Chancellor Philip Hammond has presented the 2017 Spring Budget, with the announcement of additional funding for free schools.
£320 million will be made available for new free schools, traditionally set up by groups like parents, charities or community and faith groups, while a further £216 million will be invested in school maintenance, to improve existing school buildings that are in need of repair.
But, despite the expected boost for grammar schools, teaching associations have been quick to question where extra funding was for existing schools, with Russell Hobby, general secretary of school leaders’ union NAHT, saying that the Budget represented a missed opportunity for schools.
He said: “We heard that extra funding will be found to deliver more grammar schools, but nothing will be provided to existing schools. Schools are in a funding crisis now, and opening more free schools will do nothing to change that.
“For many schools, this Budget was their last chance. In our annual Breaking Point survey published in January, 72 per cent of school leaders told us that their budgets will be unsustainable by 2019. For them, this Budget was a chance to address this, and they will be bitterly disappointed by the total absence of extra money for schools.”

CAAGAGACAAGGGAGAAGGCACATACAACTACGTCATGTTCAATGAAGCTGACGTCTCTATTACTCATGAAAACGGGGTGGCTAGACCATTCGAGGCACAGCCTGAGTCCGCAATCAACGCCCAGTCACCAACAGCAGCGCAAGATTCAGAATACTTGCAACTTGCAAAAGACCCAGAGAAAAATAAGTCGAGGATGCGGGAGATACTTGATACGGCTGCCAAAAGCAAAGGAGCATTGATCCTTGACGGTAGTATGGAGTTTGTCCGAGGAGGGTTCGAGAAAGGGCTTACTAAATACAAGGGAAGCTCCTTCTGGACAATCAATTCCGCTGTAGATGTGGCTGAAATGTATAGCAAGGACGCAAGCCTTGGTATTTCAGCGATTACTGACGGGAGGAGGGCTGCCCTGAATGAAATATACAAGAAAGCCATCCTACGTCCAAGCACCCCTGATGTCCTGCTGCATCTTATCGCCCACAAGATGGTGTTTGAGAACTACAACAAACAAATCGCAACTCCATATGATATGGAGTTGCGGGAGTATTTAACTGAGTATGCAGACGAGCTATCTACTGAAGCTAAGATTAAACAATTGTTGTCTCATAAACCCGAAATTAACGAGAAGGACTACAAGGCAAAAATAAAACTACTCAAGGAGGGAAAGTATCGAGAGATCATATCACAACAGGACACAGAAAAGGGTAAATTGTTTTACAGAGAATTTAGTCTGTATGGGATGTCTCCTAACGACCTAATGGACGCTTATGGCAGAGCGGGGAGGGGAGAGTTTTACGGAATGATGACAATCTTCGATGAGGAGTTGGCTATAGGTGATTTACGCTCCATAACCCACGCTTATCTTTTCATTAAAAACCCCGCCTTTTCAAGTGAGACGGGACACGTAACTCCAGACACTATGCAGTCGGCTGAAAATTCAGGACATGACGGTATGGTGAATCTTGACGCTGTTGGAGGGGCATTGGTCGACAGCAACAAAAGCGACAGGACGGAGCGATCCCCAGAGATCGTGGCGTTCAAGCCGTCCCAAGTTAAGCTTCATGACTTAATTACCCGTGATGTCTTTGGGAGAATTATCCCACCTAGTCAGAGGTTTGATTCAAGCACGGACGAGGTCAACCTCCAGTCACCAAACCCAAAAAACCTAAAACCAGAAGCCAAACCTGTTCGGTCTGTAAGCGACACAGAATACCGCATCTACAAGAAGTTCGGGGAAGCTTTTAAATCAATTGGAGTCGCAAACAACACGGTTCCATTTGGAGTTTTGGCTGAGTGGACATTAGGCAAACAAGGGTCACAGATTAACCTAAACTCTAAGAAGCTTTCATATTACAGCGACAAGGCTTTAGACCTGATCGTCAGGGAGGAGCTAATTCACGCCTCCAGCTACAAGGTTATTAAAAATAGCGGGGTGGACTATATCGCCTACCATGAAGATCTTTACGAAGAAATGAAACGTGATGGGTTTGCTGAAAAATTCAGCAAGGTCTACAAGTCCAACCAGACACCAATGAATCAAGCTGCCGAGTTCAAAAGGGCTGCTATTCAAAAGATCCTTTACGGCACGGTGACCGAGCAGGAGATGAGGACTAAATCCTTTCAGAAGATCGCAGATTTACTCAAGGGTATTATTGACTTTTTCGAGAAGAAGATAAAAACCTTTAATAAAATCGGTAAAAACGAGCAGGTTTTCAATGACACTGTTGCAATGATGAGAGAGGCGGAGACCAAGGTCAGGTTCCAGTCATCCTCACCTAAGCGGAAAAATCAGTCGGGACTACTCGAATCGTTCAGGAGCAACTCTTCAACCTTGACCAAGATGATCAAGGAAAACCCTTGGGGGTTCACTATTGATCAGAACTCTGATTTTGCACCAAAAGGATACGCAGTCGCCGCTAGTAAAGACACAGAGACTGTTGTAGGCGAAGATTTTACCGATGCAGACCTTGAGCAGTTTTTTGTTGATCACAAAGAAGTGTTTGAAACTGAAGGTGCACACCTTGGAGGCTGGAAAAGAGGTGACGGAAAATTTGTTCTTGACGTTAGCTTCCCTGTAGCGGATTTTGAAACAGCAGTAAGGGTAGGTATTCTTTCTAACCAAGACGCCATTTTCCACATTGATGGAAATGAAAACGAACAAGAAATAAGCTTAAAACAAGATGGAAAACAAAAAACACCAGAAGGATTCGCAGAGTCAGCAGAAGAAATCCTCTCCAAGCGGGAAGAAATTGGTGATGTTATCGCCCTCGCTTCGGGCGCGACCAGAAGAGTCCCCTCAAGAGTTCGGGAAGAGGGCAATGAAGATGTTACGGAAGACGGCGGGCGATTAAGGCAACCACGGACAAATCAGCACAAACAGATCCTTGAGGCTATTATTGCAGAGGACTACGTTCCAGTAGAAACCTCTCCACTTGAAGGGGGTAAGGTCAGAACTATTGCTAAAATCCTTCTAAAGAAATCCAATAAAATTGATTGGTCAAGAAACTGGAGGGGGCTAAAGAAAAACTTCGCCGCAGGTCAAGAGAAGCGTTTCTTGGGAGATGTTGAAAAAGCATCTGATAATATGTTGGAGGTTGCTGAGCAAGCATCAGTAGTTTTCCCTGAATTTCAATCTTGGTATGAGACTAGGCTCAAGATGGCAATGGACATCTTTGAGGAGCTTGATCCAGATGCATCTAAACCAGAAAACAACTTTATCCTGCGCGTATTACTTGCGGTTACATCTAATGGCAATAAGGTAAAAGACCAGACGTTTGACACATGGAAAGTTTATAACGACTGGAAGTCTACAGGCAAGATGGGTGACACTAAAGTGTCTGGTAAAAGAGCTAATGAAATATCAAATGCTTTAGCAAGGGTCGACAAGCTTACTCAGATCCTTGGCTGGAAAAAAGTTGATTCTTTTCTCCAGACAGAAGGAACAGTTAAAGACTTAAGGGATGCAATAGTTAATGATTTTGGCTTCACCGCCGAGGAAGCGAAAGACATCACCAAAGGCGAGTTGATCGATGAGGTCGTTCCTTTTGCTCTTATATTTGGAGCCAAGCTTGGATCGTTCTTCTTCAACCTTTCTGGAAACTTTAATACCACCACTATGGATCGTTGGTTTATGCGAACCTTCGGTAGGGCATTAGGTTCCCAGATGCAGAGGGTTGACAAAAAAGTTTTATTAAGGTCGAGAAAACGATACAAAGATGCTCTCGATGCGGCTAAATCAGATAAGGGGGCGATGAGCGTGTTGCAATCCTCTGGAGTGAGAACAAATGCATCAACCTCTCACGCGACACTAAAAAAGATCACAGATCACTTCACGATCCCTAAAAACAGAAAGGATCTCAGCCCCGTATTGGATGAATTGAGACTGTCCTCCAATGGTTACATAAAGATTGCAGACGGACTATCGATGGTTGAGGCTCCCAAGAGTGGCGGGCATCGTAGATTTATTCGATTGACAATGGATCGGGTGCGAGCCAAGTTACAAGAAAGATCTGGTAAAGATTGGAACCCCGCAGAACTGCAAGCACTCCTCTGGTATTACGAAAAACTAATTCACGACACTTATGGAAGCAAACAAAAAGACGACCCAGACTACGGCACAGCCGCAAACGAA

Free school meals, a big topic in the previous Conservative Parliament, also was noted by Hammond, who revealed that children aged 11-16 who receive free school meals or whose parents are on the Maximum Working Tax Credit will get free transport to their closest selective school, but only if it is between two and 15 miles away from their home.
There was also a further announcement on Tax-Free Childcare, which will provide up to £2,000 a year in childcare support for each child under 12 and soon be available to working parents. Parents will be able to receive up to £4,000 for disabled children up to the age of 17.